Psalm 53; Leviticus 15:25–16:25; Mark 6:1–6

Psalm 53: Alter notes that this psalm is essentially a duplicate of Psalm 14 with only a few minor exceptions. That said, its message is completely relevant to us today.

There is little ambiguity here. There are those who are on God’s side and those who are not. Our psalmist focuses on the “not” crowd: “The scoundrel has said in his heart,/ ‘There is no God.‘” (2a) A scoundrel is a God-denier and as a result of living without God, “They do corrupt and loathsome misdeeds./ There is none who does God.” (2b) In short, by denying God’s existence they are incapable of doing good at all.

In a verse that recalls the conditions of Noah’s time, “The Lord from the heavens looked down/ on the sons of humankind/ to see, is there someone discerning,/ someone seeking God.” (3) At least God found Noah, but now the situation is even more dire. No righteous man is to be found, “All are tainted,/ one and all befouled. / There is none who does good./ There is not even one.” (4) That’s certainly a verse that resonates today as people in the name of “tolerance,” “equality,” “inclusivity,” deny God and seek to seek to eject God and God-followers from the public square. They are saying, “Go ahead, worship your pretend God, but do it only in private.”

The psalmist asks rhetorically, “Do they not know,/ the wrongdoers?” (5a). They were “Devourers of my people devoured them like bread./ They did not call on God.” (5b) In other words, those God-deniers who attempted to conquer Israel were in turn conquered themselves. In the usual confusion of pronouns, the psalmist writes, “They did sorely fear/ [but] There was no fear,/ for God scattered the bones of your besieger.” (6a) Here, “they” appears to be Israel or Israel’s army. Everything turns out right for those who trusted in God. In fact, in Israel’s victory, “You put them to shame, for God spurned them [the would-be devourers].” (6b) Even as Israel feared defeat, God was there for them because they did not deny God.

So, too, that should be our attitude. When we are feeling besieged on all sides by the culture, our responsibility is to trust God. After all, if we have faith in God, who is over all things, we should not fear but rejoice that at some point, “God restores His people’s condition.” (7)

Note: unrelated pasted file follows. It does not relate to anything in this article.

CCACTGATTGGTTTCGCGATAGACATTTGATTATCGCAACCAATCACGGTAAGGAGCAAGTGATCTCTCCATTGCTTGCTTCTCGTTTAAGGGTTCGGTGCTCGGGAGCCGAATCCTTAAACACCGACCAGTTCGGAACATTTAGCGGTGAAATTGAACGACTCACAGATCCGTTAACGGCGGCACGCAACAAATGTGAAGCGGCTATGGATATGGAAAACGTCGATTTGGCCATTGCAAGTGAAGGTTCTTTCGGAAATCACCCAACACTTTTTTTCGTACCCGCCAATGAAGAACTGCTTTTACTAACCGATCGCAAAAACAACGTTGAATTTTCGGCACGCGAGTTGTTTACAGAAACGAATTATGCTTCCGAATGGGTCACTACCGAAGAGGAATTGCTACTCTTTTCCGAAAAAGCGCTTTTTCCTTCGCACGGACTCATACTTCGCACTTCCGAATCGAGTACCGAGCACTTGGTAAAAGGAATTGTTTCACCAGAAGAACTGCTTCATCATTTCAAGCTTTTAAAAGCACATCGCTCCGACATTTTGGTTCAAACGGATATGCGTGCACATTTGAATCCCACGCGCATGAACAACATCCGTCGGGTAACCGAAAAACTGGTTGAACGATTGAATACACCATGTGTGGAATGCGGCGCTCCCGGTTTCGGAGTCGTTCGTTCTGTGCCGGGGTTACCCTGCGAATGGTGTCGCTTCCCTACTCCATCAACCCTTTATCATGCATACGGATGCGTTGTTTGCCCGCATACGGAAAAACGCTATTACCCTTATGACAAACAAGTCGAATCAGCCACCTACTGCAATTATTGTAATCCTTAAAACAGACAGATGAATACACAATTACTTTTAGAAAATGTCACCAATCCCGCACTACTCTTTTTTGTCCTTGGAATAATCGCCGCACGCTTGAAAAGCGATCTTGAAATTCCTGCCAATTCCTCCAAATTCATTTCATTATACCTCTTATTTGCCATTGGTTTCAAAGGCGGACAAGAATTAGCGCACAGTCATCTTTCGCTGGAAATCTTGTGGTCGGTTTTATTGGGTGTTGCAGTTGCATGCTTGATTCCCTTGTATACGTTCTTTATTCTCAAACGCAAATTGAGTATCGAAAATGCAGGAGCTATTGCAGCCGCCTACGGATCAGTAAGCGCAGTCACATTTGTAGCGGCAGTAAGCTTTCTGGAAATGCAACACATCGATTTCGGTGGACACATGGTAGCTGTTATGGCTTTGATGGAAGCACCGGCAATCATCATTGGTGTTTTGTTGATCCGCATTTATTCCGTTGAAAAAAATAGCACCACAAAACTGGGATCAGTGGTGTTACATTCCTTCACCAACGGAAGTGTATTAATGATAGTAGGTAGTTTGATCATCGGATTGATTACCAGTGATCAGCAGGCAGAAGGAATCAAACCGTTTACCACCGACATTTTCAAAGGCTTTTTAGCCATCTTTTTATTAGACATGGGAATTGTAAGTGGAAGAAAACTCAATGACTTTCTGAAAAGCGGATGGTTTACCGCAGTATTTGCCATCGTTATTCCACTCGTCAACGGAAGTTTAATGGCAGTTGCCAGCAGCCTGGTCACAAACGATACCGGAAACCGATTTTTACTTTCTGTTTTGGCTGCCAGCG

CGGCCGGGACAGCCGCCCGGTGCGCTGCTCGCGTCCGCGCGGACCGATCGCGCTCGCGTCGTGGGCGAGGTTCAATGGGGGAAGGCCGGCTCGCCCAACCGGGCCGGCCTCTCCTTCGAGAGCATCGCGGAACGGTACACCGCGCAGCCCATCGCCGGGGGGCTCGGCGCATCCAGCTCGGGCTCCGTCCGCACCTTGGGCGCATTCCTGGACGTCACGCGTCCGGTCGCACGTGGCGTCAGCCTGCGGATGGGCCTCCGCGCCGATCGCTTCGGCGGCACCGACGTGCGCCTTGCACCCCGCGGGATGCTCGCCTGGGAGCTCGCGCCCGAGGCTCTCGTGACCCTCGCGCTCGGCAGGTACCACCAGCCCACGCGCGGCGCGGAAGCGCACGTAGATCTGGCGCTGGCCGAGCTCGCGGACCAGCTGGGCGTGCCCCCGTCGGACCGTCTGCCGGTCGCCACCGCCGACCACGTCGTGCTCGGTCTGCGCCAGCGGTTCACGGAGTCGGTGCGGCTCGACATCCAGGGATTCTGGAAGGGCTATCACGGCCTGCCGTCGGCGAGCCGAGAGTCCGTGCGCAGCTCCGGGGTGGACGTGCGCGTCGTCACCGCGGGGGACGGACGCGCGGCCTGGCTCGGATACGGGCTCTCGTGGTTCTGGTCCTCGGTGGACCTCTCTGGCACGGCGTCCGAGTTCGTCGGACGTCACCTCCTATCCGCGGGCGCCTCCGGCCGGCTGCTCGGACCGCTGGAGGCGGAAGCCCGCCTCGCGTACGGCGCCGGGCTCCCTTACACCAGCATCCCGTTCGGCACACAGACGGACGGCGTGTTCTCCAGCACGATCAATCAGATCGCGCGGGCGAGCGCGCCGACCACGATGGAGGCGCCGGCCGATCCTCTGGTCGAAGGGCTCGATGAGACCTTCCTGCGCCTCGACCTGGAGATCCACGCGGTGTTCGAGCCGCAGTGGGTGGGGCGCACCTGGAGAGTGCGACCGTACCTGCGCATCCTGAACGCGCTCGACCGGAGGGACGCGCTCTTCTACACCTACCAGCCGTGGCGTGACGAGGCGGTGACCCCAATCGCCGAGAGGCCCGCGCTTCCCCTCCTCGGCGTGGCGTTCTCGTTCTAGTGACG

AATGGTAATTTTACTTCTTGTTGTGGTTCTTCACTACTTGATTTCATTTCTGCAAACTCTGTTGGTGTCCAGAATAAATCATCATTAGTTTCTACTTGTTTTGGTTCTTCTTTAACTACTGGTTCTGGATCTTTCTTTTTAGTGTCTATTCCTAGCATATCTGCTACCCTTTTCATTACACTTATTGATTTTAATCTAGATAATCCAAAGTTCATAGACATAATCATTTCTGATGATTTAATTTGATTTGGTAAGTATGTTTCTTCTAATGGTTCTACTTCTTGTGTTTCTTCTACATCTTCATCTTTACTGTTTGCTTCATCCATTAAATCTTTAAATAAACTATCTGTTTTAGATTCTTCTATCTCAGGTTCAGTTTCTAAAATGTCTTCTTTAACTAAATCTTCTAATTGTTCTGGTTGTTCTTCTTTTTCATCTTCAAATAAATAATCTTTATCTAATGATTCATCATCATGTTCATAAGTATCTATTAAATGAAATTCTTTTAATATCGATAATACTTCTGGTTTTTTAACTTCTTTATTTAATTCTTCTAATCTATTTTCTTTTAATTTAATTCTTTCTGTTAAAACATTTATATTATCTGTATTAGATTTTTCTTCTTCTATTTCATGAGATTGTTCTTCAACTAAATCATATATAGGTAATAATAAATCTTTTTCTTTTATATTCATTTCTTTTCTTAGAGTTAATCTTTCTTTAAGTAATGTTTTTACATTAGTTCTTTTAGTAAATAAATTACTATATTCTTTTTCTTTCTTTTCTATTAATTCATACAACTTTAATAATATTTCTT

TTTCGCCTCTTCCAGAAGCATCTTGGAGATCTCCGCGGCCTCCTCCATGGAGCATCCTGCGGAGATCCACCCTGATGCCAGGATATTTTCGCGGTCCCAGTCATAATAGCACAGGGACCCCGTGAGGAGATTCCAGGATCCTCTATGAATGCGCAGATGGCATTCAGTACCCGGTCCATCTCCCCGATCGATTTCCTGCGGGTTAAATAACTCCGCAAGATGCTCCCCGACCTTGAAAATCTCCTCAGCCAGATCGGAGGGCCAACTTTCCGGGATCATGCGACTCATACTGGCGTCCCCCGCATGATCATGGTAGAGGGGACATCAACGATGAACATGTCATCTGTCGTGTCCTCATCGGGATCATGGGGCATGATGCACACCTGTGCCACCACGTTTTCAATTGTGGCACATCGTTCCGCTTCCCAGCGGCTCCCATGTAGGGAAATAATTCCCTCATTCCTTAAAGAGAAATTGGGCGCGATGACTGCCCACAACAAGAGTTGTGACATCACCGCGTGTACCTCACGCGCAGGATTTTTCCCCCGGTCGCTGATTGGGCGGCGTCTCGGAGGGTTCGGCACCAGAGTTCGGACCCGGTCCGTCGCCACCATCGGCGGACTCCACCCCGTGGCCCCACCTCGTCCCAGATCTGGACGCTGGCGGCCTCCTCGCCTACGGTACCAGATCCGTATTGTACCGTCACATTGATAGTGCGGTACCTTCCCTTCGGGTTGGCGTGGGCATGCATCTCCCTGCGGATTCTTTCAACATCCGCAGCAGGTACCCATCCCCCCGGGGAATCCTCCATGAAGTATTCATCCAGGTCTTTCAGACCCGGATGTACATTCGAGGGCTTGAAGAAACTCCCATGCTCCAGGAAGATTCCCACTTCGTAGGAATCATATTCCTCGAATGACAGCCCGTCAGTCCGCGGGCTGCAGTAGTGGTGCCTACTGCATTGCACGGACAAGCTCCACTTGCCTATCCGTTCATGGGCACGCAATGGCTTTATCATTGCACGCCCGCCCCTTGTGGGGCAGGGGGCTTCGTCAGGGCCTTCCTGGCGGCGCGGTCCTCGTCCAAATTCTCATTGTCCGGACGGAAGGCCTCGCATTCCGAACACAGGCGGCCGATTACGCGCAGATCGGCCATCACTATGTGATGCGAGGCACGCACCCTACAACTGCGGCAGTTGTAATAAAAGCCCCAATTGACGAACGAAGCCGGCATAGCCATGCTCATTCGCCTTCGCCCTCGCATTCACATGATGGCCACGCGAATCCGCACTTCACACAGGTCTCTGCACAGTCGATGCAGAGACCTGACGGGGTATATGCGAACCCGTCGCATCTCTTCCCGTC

Leviticus 15:25–16:25: The authors conclude their clinical discussion of “discharges” by describing the ritual sacrifice requires to restore a state of cleanliness. In these concluding verses they seem to finally offer an explanation for this lengthy disquisition on bodily fluids: “Thus you shall keep the people of Israel separate from their uncleanness, so that they do not die in their uncleanness by defiling my tabernacle that is in their midst.” (15:31) Just to make sure we get their point they remind us once again, “This is the ritual for those who have a discharge: for him who has an emission of semen, becoming unclean thereby, for her who is in the infirmity of her period, for anyone, male or female, who has a discharge, and for the man who lies with a woman who is unclean.” (15:32, 33) I trust this is the last discussion of this topic we will have to endure.

The authors now define the requirements of the Day of Atonement, which is still celebrated today as Rosh Hashanah. [I really have to wonder about who decided the topic order of Leviticus. It certainly seems jarring to move to the most holy of rituals immediately after the discussion of male and female bodily fluids.]

As usual, the ritual is framed as a set of instructions communicated by God to Moses, this time “after the death of the two sons of Aaron, when they drew near before the Lord and died.” (16:1) It appears that a primary cause of their death was that they just showed up before God on their own timetable, not God’s: “Tell your brother Aaron not to come just at any time into the sanctuary inside the curtain before the mercy seat that is upon the ark, or he will die.” (16:2)